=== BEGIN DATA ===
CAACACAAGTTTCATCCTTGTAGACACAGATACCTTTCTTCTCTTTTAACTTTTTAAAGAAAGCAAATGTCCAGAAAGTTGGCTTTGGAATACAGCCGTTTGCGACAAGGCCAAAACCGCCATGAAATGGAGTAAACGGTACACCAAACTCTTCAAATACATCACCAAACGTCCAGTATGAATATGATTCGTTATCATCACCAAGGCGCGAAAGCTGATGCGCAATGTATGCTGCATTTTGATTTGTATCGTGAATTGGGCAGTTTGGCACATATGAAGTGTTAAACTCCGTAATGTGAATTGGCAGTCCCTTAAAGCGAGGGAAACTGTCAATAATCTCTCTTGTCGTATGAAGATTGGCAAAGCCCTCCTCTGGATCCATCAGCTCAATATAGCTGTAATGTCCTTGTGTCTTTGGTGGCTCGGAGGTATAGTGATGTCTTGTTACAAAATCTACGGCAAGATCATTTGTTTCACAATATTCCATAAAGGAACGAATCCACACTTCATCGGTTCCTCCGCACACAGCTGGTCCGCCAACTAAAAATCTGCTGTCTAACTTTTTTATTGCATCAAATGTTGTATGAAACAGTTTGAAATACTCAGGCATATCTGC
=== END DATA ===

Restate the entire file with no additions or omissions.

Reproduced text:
CAACACAAGTTTCATCCTTGTAGACACAGATACCTTTCTTCTCTTTTAACTTTTTAAAGAAAGCAAATGTCCAGAAAGTTGGCTTTGGAATACAGCCGTTTGCGACAAGGCCAAAACCGCCATGAAATGGAGTAAACGGTACACCAAACTCTTCAAATACATCACCAAACGTCCAGTATGAATATGATTCGTTATCATCACCAAGGCGCGAAAGCTGATGCGCAATGTATGCTGCATTTTGATTTGTATCGTGAATTGGGCAGTTTGGCACATATGAAGTGTTAAACTCCGTAATGTGAATTGGCAGTCCCTTAAAGCGAGGGAAACTGTCAATAATCTCTCTTGTCGTATGAAGATTGGCAAAGCCCTCCTCTGGATCCATCAGCTCAATATAGCTGTAATGTCCTTGTGTCTTTGGTGGCTCGGAGGTATAGTGATGTCTTGTTACAAAATCTACGGCAAGATCATTTGTTTCACAATATTCCATAAAGGAACGAATCCACACTTCATCGGTTCCTCCGCACACAGCTGGTCCGCCAACTAAAAATCTGCTGTCTAACTTTTTTATTGCATCAAATGTTGTATGAAACAGTTTGAAATACTCAGGCATATCTGC